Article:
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563

CUR

C U Q

llio Naipi to Cartagena. The same way offers
the advantage of a very quick communication be-
tween Cadiz and Lima. Instead of dispatching
couriers by Cartagena, Santa Fe, and Quito, or
by Buenos Ayres and Mendoza, good quick-sail-
ing packet-boats might be sent from Cupica to
Peru. If this plan were carried into execution,
the viceroy of Lima would have no longer to wait
five or six months for the orders of his court. Be-
sides, the environs of the bay of Cupica abounds
with excellent timber fit to be carried to Lima.
We might almost say that the ground between
Cupica and the mouth of the Atrato is the only
part of all America in which the chain of the
Andes is entirely broken.]

CUPIN, a small river of the province and cap-
tainship of Para in Brazil. It runs n. n. zo and
enters the Guama, before it runs into the Amazo-
nas or Maranon.

CUPIRA, a river of the province of Barcelona,
and government of Cumana, in the kingdom of
Tierra Firme. It rises in the serrania, and runs
f. until it enters the sea, close to the settlement of
Tucuyo.

CUPITA, Cano de, an arm of the river
Orinoco, which runs out by the w. side, and takes
its course n. opposite the mouth of the Caura.

CUPLICOS, a river of the province and alcal-
dia maijor of Tabasco in Nueva Espana, which
falls into the sea in the bay of Mexico, between the
Dos Bocas and the Tabasco.

CUPO, a small river of the province and coun-
try of Las Amazonas, in the part possessed by the
Portuguese. It rises in the territory of the Nou-
rises Indians, runs s. and enters the Trqpibetas.

CUQUE, a large river of the province and
government of Darien, and kingdom of Tierra
Firme. It rises near the N. sea, to the e. of the
province, and following an e. course, enters the
canal of Tarena.

CUQUIARACHI, a settlement of the missions
which were held by the regulars of the company
of Jesuits, in the province and government of La
Sonora
.

CUQUIO, the alcaldia mayor and jurisdiction
of Nueva Espana, in the kingdom of Nueva Ga-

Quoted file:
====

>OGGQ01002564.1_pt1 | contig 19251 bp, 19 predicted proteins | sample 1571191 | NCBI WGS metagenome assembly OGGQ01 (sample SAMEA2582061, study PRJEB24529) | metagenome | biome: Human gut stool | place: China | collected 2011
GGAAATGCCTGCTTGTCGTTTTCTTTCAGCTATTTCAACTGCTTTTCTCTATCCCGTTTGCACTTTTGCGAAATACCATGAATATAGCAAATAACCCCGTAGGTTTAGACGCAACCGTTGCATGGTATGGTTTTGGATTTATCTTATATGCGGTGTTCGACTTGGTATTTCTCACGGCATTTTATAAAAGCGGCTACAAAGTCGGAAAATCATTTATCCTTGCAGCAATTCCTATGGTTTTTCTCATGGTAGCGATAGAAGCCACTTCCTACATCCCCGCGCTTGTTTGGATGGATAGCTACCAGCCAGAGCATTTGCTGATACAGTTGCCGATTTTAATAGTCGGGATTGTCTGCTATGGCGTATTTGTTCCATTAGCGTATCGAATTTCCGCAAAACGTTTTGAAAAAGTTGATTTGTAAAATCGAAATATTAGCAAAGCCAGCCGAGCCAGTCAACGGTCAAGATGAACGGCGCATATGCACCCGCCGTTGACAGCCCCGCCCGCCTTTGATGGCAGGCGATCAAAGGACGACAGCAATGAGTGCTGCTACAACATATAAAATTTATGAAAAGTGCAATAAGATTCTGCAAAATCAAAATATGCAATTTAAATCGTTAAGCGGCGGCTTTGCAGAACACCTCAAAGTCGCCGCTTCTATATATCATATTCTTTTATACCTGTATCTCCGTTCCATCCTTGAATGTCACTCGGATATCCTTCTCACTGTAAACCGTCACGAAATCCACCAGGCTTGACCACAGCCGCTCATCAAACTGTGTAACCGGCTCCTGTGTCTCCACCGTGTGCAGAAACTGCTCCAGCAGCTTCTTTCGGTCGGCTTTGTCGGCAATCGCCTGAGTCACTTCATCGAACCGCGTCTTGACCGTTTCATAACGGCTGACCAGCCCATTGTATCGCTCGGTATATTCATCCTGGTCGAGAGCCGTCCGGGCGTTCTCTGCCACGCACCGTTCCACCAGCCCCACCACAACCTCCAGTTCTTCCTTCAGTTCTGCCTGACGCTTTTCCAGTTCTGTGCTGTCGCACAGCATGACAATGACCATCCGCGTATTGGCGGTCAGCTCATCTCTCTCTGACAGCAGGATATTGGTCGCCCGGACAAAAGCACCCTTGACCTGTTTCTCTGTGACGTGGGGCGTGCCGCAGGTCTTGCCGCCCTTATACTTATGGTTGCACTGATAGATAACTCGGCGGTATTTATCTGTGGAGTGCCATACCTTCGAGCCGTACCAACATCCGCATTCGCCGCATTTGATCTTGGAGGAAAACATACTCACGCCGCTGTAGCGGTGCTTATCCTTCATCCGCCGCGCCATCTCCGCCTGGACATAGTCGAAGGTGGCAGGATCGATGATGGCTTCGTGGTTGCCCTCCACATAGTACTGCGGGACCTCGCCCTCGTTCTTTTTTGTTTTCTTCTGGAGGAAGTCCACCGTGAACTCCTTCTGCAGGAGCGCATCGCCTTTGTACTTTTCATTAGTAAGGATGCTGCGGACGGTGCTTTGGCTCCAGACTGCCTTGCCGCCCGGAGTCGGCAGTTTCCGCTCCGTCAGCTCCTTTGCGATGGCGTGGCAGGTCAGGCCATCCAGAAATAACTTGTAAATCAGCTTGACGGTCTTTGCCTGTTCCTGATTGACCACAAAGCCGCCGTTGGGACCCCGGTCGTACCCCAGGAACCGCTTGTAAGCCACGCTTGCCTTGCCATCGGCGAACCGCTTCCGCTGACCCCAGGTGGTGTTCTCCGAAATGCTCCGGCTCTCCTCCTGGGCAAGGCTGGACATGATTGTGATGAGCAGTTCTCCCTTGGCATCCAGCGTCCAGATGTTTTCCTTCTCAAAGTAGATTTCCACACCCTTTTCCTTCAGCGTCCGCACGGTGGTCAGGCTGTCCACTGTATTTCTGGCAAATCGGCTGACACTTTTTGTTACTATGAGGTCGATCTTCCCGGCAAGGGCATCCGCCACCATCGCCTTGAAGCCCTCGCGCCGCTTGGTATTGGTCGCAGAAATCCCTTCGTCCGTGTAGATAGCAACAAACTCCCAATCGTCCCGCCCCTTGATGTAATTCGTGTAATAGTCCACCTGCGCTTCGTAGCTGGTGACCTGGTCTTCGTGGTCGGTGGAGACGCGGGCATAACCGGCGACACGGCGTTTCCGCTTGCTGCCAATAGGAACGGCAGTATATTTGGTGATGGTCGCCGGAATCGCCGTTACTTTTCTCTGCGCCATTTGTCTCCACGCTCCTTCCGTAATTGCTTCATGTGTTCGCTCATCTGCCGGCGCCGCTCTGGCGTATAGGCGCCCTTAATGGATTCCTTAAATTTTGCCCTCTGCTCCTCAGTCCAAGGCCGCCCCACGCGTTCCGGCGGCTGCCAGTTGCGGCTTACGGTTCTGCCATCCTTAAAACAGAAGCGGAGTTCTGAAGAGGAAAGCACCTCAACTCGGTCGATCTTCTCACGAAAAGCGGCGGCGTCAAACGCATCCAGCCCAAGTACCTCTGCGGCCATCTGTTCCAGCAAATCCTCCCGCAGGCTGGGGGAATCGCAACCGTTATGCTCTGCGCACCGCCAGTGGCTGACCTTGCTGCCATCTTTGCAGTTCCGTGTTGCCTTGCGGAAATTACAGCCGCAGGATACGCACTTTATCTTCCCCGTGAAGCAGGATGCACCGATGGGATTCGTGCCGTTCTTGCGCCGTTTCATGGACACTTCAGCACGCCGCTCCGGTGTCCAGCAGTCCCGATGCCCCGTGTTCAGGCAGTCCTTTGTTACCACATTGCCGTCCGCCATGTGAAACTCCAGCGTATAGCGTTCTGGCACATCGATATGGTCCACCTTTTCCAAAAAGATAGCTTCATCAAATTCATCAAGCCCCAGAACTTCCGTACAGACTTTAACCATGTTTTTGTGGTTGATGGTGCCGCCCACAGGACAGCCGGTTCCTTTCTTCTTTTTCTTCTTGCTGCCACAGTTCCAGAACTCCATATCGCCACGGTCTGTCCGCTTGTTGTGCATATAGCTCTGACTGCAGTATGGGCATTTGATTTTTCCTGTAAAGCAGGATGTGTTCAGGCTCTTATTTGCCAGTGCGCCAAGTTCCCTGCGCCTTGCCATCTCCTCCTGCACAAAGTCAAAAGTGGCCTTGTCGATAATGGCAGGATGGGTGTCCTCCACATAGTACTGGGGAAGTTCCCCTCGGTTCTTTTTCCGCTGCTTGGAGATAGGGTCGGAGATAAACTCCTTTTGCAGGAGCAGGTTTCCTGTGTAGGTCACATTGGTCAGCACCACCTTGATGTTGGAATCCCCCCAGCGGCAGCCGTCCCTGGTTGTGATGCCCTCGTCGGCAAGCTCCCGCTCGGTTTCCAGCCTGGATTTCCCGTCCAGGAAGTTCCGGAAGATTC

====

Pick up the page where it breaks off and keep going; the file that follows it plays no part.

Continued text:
licia, and bishopric of Guadalaxara ; is one of the
most civilized and fertile, abounding in fruits and
seeds, and being of a mild temperature. It is
watered by three rivers, which are the Verde on
the e. the Mesquital on the w. and the Rio Grande
on the s. in which last the two former become
united.

The capital is the settlement of its name, in-
habited by a large population of Indians, some

Mmtets and Mulattoes, and a few Spaniards ;
is 13 leagues to the n. e. of Guadalaxara, in long.
268° ; and lat. 21° 40'. The other settlements are,
Cantla== , ==Tenalucan,

Manalisco== , ==Quaquala,

Huisculco== , ==Ocotic,

Yagualica== , ==Tepunahuasco,

Acatico== , ==Yotahuacan,

Mestitlan== , ==Tacotan,

Nochistlan== , ==San Christoval,

Toyagua== , ==Iscatlan.

Apulco,

[CURA, with the surname of St. Louis de, is
situate in a valley formed by mountains of a very
grotesque appearance ; those on the s. w. side are
capped with rocks. The valley is, however, fer-
tile, and covered with produce, but the greater
part of the property consists in animals. The
temperature is warm and dry ; the soil is a reddish
clay, which is extremely muddy in the rainy sea-
sons ; the water is not limpid, although it is whole-
some. The inhabitants are 4000, governed by
a cabildo. In the church is an image of our Lady
of Valencianosy the claim to which was long a
subject of dispute between the curate of Cura and
that of Sebastian de los Reynos ; and after a SO years
contest, it was ordered by the bishop Don Fran-
cisco de Ibarro to be returned to this place, when
it was received in a most triumphant manner. This
city is in lat. 10° 2' ; twenty-two leagues s. xo. of
Caracas, and eight leagues s. e, of the lake of
Valencia.]

CURABICO, a river of the province and cap-
tainship of Maranan in Brazil.

CURACOA, or Curazao, an island of the
N. sea, one of the Smaller Antilles ; situate near
the coast of the province and government of Vene-
zuela. It is 30 miles long, and 10 broad, and is the
only island of any consideration possessed by the
Dutch in America. It was settled in 1527, by the
Emperor Charles V. as a property upon theliouse of
Juan de Ampues ; is fertile, and abounds in sugar
and tobacco, large and small cattle, also in very good
saline grounds, by which the other islands are pro-
vided : but its principal commerce is in a contra-
band trade carried on with the coasts of Tierra
Firme ; on which account its storehouses are filled
with articles of every description imaginable.
Formerly its ports were seldom without vessels of
Cartagena and Portobelo, which were employed
n the Negro trade, bringing home annually froiu
1000 to 15,000 Negroes, with various other ar-
ticles of merchandise, although this branch ofcom-
merce has, from the time that it was taken up by
the English, greatly declined. On the s. part of

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